Our ranch is named Medicine Spirit Ranch in honor of the original Native American inhabitants and their belief the land was “strong medicine.” One myth from Native Americans is about the heron and the hummingbird who raced for possession of all the fish in the rivers and lakes. The birds had a long race with the heron flying slowly but never stopping while the hummingbird zipped ahead but slept each night. Because of this, the hummingbird lost the race and now has to eat nectar while the heron dines on fish.
Wolves and herons are the subject of another Native American myth. The story goes that a Blue Heron helped two weasels cross a river because they had asked it nicely. Along comes a rude wolf, demanding to be taken like the weasels across the river. The heron proceeded to fly the wolf halfway across the river and then dumped the wolf into the river to drown.
The symbolism of the heron varies by culture. It represents strength, purity and long life in China. In Native American tradition the heron symbolizes wisdom and good judgment. In ancient Egypt the heron was a symbol of creation while in Africa and Greece the heron was a messenger of the gods.
Watching a heron fish also instructs us in patience. This is particularly a good lesson for our busy, rushed lifestyles these days. They watch and wait for long periods of time, remaining alert to the presence of fish. Ultimately the heron strikes with lightning like speed and precision.
Herons are also believed to be symbols of good luck, particularly when they land on your home or even shed a feather on your property. Not a bad way at all to start out a new year!
Almost every morning lately I’ve spotted a Great Blue Heron majestically fly in to our stock tank while I’m feeding our ducks.
Great Blue Heron in flight
With its long wings beating slowly and deeply and its legs trailing behind, it swoops in and lands 50 yards or so away from me. There it watches my actions closely. It’s a magnificent bird and the largest of the North American herons. The images here were taken from the internet, as our heron appears to be camera shy.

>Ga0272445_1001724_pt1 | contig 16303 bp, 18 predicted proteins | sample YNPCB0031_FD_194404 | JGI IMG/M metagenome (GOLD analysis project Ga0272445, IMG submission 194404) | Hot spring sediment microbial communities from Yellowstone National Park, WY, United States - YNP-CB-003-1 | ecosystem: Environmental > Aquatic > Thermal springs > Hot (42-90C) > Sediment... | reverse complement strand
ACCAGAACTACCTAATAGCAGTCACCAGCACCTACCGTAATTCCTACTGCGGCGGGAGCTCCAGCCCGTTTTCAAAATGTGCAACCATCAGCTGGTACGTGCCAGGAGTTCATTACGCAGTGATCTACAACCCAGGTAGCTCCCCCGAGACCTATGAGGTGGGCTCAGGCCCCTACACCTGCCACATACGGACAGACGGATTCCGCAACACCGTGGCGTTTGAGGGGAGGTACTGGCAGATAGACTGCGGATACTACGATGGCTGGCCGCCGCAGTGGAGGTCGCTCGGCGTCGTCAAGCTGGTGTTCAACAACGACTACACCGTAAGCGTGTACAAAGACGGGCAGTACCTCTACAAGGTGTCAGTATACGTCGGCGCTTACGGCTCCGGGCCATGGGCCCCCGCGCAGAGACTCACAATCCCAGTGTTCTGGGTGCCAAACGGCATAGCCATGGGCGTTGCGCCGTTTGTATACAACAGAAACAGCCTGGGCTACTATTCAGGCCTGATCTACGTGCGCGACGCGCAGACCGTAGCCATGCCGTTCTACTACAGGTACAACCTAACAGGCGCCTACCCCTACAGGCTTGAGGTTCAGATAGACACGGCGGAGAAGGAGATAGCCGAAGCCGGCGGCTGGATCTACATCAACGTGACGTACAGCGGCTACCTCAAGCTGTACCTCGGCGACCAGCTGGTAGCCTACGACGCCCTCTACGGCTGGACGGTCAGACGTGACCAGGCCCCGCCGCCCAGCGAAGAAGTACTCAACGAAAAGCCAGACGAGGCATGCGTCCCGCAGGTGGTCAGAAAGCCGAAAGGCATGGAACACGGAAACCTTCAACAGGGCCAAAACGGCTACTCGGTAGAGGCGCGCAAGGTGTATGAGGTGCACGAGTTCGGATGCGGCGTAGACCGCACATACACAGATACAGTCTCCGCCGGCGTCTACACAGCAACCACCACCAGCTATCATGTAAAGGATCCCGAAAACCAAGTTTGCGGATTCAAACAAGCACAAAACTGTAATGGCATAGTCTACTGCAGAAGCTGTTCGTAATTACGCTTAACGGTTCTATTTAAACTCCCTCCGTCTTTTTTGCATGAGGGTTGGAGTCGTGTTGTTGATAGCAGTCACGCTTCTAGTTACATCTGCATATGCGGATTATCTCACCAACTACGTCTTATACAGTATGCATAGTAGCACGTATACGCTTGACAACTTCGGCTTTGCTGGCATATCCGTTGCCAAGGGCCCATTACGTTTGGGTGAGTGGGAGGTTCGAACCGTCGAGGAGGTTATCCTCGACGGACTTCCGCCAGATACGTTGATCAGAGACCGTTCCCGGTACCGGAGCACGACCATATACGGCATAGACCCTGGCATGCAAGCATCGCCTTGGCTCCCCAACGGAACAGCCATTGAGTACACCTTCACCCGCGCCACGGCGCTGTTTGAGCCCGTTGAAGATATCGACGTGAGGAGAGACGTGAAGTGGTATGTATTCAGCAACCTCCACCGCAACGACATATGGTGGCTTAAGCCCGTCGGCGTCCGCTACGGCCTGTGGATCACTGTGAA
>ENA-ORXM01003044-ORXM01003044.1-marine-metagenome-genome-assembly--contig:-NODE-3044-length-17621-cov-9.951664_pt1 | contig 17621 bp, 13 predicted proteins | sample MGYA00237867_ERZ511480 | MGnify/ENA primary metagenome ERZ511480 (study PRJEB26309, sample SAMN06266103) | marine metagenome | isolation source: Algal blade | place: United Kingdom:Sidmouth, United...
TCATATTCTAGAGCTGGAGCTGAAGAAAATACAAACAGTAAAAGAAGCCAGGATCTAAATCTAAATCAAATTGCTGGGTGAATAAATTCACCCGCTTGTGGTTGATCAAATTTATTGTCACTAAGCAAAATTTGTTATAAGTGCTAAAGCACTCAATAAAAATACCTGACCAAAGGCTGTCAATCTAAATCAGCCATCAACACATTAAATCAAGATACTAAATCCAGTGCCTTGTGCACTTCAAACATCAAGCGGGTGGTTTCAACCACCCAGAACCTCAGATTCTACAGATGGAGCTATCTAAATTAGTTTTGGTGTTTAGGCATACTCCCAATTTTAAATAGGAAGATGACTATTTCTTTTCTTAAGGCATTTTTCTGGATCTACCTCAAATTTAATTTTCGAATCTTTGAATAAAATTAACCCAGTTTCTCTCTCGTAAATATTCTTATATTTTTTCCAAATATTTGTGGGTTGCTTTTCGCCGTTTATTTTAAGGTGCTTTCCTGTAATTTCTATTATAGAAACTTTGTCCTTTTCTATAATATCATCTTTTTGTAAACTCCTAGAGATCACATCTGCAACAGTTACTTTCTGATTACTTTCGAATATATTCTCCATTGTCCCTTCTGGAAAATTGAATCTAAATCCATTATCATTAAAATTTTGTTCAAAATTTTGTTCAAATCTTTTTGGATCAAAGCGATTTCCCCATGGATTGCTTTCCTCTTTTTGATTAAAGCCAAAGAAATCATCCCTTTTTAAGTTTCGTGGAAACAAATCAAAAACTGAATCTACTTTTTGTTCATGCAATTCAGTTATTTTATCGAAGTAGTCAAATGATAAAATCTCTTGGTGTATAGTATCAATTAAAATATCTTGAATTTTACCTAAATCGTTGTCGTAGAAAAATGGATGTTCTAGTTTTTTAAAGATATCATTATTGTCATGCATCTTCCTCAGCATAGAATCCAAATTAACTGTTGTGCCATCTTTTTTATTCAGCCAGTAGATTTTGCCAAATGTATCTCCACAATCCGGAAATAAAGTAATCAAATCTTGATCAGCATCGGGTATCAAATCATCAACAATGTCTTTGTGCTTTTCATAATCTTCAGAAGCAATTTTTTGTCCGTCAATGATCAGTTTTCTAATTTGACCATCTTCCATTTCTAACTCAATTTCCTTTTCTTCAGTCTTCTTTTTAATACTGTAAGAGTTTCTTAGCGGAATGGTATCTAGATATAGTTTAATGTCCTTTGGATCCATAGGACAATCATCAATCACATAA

The Great Blue Heron is highly adaptive and lives throughout North America. It is abundant throughout Texas, especially along the coastline.
After completing my feeding tasks and retreating back to the pickup, I see the heron on its long, stork-like legs stride to where I’d stood only minutes before. I’d initially assumed the heron was competing with the ducks for the food I’d left on the bank. Later I realized the heron’s real intent.
The Great Blue Heron slowly stalks to the edge of the water, crouches its four and a half foot tall, lanky body down into a compact position with its belly touching the ground. At this point it stands no more than a foot high. It folds its neck back onto its body and waits, and waits, and waits…. It reminds me of a coiled spring. It crouches obscured in part behind tufts of tall native grasses and next to the pond. As I observe its hunting pose, I feel the tension steadily rise within me. After watching motionless and with only a rare flickering of a feather, the Great Blue Heron, like lightning, unleashes itself forward. In less than a blink of the eye, it snatches a fish from our stock tank.
The heron then struts away from the water, drops the fish on the bank, rearranges it, grabs it up and downs the fish in one big, satisfied gulp. It seemed to give a nod in my direction, though I might have imagined this.
Imagine my surprise. I’d never dreamed I was chumming for the benefit of a Great Blue Heron!